1062-3604/02/3302- $27.00 © 2002
Russian Journal of Developmental Biology, Vol. 33, No. 2, 2002, pp. 120–122. Translated from Ontogenez, Vol. 33, No. 2, 2002, pp. 150–152.
Original Russian Text Copyright © 2002 by Khokhlov.
All monographs on gerontology can be divided, in
my opinion, into three categories:
(1) Books that you read with astonishment and
annoyance: an impression is created that the author
ignores all main principles of that science. Unfortu-
nately, there are many such books.
(2) Books that you read without astonishment and
annoyance: everything seems to be correct, but no pos-
itive emotions arise. Everything is predictable, and you
ﬁnd nothing new in such books. These books appear
(3) And, ﬁnally, books that you read with deep envy
towards the author, as you would like to have written it
yourself. A sense of astonishment is also present, but it
is caused, in this case, by the amazing knowledge of the
author in this area and his/her capacity for adequate
analysis of the data presented and substantiation of the
viable concept of aging.
The book by de Grey, which appeared at the very
end of 1999 and reached the reader in 2000, belongs to
this third category.
It was always seemed natural to me that, from the
viewpoint of a certain gerontological theory, it is neces-
sary to provide a distinct deﬁnition of aging and try to
answer, among others, the following questions
(1) How universal is the process of aging?
(2) Why, in addition to aging organisms, in which the
probability of death increases with the age, are there non-
aging organisms, such as some coelenterates, ﬁsh, etc.?
(3) Why is life span species speciﬁc?
(4) Why are the cancer cells “immortal,” i.e., have
an unlimited mitotic potential, unlike normal cells? If
we do not recognize the role of “Heyﬂick’s phenome-
non” in aging
, this question could be ignored.
However, one should not forget that there are “mortal”
cancer cells and “immortal” normal cells, and this
should also be taken into consideration (Macieira-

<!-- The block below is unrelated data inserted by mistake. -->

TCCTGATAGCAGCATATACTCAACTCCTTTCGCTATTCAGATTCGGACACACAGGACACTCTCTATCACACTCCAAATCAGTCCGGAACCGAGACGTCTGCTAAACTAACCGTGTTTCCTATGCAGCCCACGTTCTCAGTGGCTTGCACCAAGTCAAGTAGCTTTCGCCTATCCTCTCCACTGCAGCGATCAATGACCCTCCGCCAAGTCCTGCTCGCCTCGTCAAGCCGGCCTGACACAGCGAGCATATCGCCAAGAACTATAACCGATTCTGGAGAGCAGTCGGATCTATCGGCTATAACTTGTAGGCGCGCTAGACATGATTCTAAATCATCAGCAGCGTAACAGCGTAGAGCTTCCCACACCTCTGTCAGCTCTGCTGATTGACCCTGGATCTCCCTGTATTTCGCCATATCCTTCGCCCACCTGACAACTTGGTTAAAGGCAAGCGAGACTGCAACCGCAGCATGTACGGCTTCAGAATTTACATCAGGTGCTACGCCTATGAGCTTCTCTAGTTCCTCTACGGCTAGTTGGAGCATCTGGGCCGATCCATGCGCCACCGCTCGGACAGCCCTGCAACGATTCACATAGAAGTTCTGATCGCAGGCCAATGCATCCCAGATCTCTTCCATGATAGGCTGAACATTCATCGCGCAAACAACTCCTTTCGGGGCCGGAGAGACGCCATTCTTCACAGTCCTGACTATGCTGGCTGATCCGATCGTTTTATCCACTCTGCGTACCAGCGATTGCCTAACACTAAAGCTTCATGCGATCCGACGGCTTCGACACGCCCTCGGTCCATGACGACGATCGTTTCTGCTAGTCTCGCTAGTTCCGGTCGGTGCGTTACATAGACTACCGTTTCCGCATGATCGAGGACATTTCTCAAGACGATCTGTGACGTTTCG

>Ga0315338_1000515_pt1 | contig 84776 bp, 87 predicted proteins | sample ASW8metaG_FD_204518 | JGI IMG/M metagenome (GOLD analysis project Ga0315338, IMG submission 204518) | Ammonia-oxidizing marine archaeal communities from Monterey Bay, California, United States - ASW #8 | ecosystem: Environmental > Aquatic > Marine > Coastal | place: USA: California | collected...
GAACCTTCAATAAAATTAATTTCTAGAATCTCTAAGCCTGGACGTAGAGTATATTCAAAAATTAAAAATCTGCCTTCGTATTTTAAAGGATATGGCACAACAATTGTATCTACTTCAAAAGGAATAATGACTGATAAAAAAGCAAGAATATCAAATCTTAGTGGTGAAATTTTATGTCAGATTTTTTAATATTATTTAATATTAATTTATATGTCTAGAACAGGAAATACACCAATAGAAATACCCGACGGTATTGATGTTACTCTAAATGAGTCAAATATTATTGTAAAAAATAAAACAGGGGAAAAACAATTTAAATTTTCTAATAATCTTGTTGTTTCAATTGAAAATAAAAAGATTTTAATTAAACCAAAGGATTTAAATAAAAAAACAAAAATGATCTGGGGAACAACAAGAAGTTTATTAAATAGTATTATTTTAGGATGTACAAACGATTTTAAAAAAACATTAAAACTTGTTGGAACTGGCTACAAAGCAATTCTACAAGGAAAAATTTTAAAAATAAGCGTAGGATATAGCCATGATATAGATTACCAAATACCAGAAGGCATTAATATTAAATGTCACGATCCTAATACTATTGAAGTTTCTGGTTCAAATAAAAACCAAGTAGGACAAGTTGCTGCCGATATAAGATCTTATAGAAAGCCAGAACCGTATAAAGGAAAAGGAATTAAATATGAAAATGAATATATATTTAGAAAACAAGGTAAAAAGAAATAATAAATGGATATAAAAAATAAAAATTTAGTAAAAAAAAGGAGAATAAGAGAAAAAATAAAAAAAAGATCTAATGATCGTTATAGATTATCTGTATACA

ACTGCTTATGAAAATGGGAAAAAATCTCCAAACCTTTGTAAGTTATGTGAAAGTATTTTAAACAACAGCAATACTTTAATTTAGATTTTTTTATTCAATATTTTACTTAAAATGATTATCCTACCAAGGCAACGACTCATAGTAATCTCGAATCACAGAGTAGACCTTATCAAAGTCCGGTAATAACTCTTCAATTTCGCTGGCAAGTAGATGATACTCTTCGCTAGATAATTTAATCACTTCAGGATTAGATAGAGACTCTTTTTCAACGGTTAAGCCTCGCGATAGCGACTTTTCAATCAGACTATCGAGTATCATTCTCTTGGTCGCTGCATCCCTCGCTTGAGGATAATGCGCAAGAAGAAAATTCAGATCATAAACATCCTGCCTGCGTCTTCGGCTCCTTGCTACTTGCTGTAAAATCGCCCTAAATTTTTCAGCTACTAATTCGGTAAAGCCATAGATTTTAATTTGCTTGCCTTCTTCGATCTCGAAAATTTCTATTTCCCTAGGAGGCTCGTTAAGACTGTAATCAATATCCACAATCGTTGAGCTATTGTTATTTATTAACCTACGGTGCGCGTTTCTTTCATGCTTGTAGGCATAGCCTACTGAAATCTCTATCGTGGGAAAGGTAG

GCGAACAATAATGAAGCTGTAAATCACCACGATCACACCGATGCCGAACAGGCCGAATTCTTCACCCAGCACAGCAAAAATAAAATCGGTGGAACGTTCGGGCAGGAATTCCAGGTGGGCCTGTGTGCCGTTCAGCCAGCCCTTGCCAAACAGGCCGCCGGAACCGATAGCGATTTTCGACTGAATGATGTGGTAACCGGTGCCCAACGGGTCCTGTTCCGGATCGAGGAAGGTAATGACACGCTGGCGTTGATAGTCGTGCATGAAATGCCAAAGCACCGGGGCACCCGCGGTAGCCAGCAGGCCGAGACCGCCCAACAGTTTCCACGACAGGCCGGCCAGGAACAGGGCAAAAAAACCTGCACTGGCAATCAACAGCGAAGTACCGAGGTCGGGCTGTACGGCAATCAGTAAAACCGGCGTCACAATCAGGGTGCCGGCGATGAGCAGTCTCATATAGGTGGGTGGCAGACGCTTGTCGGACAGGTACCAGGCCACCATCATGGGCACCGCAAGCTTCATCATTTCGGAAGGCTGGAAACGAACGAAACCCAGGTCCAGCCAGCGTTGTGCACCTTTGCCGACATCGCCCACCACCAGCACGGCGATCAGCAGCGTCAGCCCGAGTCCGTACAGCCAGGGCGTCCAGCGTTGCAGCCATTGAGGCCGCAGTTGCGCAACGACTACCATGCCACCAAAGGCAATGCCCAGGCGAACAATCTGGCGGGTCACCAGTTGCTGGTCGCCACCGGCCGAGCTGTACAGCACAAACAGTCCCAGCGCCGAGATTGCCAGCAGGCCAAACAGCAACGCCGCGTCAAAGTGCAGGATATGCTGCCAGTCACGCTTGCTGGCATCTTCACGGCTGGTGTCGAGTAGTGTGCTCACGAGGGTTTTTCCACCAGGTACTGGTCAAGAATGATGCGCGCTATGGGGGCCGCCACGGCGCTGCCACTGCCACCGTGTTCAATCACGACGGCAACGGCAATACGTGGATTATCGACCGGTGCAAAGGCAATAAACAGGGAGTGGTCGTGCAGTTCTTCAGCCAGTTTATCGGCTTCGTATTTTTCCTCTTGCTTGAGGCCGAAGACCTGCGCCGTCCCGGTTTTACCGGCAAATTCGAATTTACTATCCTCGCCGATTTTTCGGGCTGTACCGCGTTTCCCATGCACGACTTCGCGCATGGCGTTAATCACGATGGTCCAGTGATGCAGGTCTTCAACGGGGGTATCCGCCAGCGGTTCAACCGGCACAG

(5) How do the processes that determine aging differ
in dividing and non-dividing cells, such as neurons?
One could have asked how these cells age, but this
question requires a precise deﬁnition of cell aging.
(6) How does the germ line, i.e., the community of
cells providing for the transmission of genetic informa-
tion in a practically inﬁnite sequence of generations,
“evade” aging? And, what about the cytoplasmic sex
(7) How do plants, bacteria, fungi, protists, myco-
plasms, etc., age, if one can say that they age at all?
(8) How can the evolution of aging be represented
within the framework of a formulated concept (let us
remember the concepts of “early” and “late” Weisman)
(Kirkwood and Cremer, 1982)?
It is impossible to answer all of these questions with-
out what is called “the systemic approach to the prob-
lem.” The reviewed book is a classic example of such a
systemic approach. The author tries to answer, directly or
indirectly, most of the aforementioned questions.
De Grey, who only became involved in theoretical
gerontology in 1995, quickly became a recognized spe-
cialist in this area. Just look at the materials from the
Internet conference on aging on the NET.BIO.NET
server, where de Grey is undoubtedly one of the most
active and competent participants.
I am happy to say that, while discussing the aging of
diverse organisms, the author never forgets the neces-
sity of the deﬁnition of this phenomenon, even for uni-
cellular organisms. Speciﬁcally, while considering the
problem of aging of the yeast
, de Grey underlines that, for this organism, aging
is understood only as the process of exhaustion of a
limited number of “buddings” of daughter cells; i.e., in
this case, he does not have in mind the classic deﬁnition
of aging as an age-related increase in the probability of
Actually, the monograph is dedicated to the well-
known free radical theory of aging formulated in the
1950s (Harman, 1956) and somewhat modiﬁed in the
beginning of the 1970s (Harman, 1972). The mitochon-
drial DNA (mDNA) is the keystone of one variant of
this concept, which de Grey holds and whose name
became a part of the book title. Its damage by free rad-
From Mitochondria to Immortality?
(A Review of the Book by Aubrey D.N.J. de Grey,
The Mitochondrial Free Radical Theory of Aging
Austin, TX: R.G. Londes Co., 1999
(Molecular Biology Intelligence. V. 9))
A. N. Khokhlov